Sooner or later any wine lover comes across the concept of ‘millesime’ or ‘millesime wine’. Let’s speak about what millesimes stand for, why many of them are appreciated so highly by the experts, and how millesime wines should be chosen for one’s enoteca. By the way, we have already looked at certain types of wines, including Beaujolais and Novello. Have you already bought this sort of wine for your enoteca? Let’s move on to another type!
The word ‘millesime’ originates from French ‘le millésime’, a number that indicates a year. Millesime wine or simply millesime is the wine (as well as cognac, armagnac and other alcoholic drinks) made from the grapes harvested in one certain year. This year is usually indicated on the wine label. However, if the vintage intended for, say, ice wine was harvested after the New Year, the label will refer not to the year of the harvest, but to the previous year, the one during which the grapes were ripening.
In some countries, the proportion of the grapes harvested in one year has to be 75 to 95% of the total bulk, so the wine produced from them could be recognised as ‘millesime’. In Europe, only those wines can be considered vintage that are 100% made from the grapes harvested in one year. By the way, in English-speaking countries it is more common to say ‘vintage’, and ‘vintage wine’ instead of ‘millesime’.
It is important to sort out the following: millesimes are made from grapes of one year, not from one variety of grapes. So you are quite likely to come across a millesime that is made from a mixture of grape varieties, for example, Chardonnay and Pinot Noir.
Every millesime has its own unique bouquet, a set of organoleptic features. The quality of the grapes, their taste, flavour and other properties are to a great extent affected by the weather conditions. Wine produced from the grapes that ripened in the dry and warm weather will be different from one produced in a cooler and wetter year. It doesn’t, of course, mean that the wine made in an unfavourable year is bound to be low in quality; experienced winemakers know how to alleviate the drawbacks and create a dignified drink from practically any raw material. However, the most luxurious wines are produced from the grapes that ripened in close to ideal conditions: with no frosts or heat waves, droughts or incessant showers.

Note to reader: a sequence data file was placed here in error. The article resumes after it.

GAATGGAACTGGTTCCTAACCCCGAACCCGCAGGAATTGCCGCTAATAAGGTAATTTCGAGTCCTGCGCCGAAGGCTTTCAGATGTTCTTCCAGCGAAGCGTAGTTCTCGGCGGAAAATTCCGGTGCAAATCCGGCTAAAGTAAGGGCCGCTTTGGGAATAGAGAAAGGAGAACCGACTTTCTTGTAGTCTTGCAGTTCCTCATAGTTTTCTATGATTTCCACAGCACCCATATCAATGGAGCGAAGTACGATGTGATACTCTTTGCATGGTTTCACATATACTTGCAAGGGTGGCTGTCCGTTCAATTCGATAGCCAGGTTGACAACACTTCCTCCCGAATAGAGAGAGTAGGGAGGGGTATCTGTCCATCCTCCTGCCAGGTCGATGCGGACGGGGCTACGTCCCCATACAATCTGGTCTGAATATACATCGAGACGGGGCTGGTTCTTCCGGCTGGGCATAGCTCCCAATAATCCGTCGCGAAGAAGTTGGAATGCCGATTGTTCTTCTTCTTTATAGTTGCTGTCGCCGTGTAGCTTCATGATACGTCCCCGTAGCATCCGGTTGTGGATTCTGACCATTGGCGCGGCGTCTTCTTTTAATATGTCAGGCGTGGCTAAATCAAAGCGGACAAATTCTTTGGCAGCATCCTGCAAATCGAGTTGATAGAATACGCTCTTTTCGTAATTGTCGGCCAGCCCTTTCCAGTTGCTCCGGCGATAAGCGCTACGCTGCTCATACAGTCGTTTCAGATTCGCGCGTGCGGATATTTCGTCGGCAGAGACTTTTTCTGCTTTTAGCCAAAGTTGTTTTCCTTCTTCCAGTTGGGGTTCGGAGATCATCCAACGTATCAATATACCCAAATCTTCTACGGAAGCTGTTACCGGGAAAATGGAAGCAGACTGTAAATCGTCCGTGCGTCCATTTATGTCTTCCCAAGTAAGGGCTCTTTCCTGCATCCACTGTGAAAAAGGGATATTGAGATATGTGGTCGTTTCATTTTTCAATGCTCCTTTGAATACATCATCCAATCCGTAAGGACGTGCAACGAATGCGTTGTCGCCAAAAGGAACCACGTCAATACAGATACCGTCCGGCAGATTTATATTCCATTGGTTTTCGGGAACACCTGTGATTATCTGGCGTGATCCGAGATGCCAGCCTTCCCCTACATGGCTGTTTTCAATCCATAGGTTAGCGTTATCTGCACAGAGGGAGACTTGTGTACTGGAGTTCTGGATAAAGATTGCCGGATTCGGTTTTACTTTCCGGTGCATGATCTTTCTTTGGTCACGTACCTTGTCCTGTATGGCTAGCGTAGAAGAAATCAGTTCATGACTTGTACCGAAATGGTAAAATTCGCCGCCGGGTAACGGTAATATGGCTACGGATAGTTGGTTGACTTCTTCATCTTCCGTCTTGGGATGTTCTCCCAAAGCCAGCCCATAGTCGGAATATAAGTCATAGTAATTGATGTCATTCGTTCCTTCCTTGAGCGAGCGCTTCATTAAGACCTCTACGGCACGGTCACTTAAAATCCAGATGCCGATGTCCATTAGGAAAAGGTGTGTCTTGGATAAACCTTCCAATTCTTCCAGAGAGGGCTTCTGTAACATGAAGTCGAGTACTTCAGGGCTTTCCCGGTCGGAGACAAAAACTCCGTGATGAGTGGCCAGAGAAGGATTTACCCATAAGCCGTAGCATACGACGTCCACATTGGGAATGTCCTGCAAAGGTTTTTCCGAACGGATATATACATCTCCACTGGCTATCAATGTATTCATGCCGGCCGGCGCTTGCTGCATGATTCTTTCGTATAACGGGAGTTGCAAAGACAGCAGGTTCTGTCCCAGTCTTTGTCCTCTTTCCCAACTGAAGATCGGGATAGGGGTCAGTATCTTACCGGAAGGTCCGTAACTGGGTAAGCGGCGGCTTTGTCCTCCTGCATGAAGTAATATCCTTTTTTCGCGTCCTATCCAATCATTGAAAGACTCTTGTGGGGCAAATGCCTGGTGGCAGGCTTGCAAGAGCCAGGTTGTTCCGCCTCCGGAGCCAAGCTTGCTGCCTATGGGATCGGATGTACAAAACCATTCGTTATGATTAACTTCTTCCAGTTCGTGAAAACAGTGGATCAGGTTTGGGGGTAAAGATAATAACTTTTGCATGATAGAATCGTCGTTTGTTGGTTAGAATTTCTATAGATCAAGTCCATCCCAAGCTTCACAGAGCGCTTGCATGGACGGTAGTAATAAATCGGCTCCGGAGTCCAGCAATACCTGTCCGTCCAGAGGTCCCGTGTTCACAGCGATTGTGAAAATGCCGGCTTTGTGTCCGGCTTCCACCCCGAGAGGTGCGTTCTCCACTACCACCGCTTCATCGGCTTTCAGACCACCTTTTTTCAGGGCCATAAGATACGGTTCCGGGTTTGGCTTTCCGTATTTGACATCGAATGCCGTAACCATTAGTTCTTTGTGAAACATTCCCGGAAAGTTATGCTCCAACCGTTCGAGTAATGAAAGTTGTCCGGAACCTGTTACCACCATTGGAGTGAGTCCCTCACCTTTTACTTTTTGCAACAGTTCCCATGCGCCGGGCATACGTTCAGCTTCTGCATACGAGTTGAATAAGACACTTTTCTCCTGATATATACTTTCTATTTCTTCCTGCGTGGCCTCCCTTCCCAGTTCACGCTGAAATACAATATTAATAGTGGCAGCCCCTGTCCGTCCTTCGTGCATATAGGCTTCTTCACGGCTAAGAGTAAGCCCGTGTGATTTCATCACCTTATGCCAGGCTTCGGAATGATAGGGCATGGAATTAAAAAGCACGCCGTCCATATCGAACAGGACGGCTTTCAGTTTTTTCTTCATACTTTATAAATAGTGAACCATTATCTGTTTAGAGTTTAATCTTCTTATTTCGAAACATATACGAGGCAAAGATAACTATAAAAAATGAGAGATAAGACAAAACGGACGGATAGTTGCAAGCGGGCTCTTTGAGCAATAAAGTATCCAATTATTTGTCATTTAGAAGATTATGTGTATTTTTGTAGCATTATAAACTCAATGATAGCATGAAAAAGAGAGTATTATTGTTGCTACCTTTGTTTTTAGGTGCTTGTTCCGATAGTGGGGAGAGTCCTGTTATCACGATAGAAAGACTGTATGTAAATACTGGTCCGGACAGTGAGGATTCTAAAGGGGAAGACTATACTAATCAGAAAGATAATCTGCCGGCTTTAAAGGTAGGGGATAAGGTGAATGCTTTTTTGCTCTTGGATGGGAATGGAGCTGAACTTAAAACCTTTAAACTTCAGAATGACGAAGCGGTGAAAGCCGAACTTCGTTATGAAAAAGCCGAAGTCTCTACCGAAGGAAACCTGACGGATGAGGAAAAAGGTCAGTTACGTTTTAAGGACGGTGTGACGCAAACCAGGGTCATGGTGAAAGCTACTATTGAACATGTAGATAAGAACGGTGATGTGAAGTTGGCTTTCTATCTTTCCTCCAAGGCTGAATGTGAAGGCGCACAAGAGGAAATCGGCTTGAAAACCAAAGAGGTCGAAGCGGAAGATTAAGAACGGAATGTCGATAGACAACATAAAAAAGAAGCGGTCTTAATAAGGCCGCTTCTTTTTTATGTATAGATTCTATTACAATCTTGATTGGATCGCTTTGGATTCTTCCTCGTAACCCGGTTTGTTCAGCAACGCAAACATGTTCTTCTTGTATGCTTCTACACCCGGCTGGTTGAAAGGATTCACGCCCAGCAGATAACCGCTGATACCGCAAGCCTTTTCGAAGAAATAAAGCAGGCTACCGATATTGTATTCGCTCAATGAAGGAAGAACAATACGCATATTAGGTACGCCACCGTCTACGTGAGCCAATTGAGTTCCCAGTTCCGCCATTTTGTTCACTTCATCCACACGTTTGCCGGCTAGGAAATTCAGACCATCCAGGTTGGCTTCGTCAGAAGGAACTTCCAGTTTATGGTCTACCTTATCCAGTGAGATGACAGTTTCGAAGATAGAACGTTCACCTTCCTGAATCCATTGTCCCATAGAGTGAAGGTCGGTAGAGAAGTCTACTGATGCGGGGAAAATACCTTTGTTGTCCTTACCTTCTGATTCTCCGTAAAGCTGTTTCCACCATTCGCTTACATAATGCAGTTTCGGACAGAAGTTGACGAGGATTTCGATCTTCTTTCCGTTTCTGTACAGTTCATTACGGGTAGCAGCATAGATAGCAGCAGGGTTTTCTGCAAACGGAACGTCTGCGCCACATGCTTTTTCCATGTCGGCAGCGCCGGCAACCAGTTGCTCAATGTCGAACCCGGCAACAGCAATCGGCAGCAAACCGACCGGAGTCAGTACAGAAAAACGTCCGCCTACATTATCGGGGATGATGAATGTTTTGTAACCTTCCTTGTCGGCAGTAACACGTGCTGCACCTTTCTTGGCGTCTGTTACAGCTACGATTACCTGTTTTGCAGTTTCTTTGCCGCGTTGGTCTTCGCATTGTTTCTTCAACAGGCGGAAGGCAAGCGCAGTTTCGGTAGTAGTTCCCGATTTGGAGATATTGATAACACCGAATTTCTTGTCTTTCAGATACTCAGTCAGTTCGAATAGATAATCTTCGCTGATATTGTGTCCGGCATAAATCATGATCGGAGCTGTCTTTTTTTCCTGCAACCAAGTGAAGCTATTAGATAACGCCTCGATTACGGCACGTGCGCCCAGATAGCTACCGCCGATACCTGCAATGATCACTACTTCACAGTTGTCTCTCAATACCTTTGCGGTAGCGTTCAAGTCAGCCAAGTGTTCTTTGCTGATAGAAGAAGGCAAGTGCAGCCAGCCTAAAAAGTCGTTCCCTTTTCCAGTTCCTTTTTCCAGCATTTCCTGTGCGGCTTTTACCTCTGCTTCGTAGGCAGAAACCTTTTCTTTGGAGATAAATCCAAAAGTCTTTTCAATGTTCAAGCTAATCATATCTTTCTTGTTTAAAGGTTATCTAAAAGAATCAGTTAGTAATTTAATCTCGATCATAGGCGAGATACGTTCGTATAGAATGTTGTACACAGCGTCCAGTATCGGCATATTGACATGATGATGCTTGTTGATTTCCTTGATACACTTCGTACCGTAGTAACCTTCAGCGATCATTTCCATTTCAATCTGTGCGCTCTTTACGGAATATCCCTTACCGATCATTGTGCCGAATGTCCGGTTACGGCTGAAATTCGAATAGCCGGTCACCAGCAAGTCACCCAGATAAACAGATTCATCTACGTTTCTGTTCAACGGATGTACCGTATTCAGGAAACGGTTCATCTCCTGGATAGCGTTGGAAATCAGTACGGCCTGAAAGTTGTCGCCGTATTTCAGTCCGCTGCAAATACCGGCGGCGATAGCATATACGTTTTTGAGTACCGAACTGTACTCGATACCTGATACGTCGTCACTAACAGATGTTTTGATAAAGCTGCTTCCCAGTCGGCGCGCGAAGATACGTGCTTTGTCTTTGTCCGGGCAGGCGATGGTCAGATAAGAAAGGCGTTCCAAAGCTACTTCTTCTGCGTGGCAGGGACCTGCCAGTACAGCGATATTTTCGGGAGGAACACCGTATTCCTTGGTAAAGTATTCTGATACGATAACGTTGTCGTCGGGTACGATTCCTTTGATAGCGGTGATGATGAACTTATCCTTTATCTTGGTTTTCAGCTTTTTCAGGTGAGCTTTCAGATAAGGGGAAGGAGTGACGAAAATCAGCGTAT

Apart from these basic conditions, there are a lot of other climatic factors that have their impact on the grapes and hence on the wine produced from them. That is why it is impossible to say decisively that since this or that year, say, was too dry, no good quality wine could be produced. The wine-making history has known periods when certain regions managed to produce excellent vintages year after year, and yet others when the produced wine failed to hit the mark. In either of these cases, the weather wasn’t at all always particularly favorable or unfavorable.
Specialists work hard to make it easier for collectors and connoisseurs of wine to select their favorite drink; they create the so-called vintage or millesime charts. Not only do they create such charts, but they also update the data every year. The thing is, it is only by the fifth year of ageing that specialists can distinguish a good vintage from an outstanding one. Wine maturation doesn’t always develop the way one would expect, hence an apparently average vintage can after a while stun with a luxurious bouquet, whereas the one that was initially considered outstanding may, alas, lose all its beauty.
Unsuccessful vintages may have a pleasant taste but they can’t usually boast great potential for long-term storage; that is why they should preferably be consumed within 5 years from the time they were made. Average and excellent vintages can be stored for about 10 years, whereas the outstanding ones are capable of preserving their incredible quality and even become better after having been kept for 50 years and longer.
A curious fact: the great Bordeaux wines are so expensive and so much appreciated partly because unsuccessful vintages are a rarity.
The best way is to use one of the charts. The most famous and popular one is by a well-known wine advocate, Robert Parker; another chart that may be used is developed by the authoritative magazine Wine Spectator.
Be aware of the fact that these charts do not list specific wines, but rather wine-making regions. The charts help to decide whether certain wines produced in this or that region and in this or that year are worth our attention. For example, according to Robert Parker’s chart, the Alsace wines of 2010 are characterised as average, whereas those of 2012 and 2013 Cabernet Sauvignon from the North Coast of California are exceptional.
As you can see, aged wine is not always better than young wine, and the brand name is not yet a guarantee of its quality. That is why wine lovers pay attention to the vintage year, too.
Finally, here are some of the excellent vintages that you can purchase for your collection:
As a bit of a bonus and for convenience, here are the two charts. They will make it easier for you to make a better choice.
Robert Parker Vintage Chart: https://www.robertparker.com/resources/vintage-chart
Wine Spectator Table: http://assets.winespectator.com/wso/pdf/022912VintCard2.pdf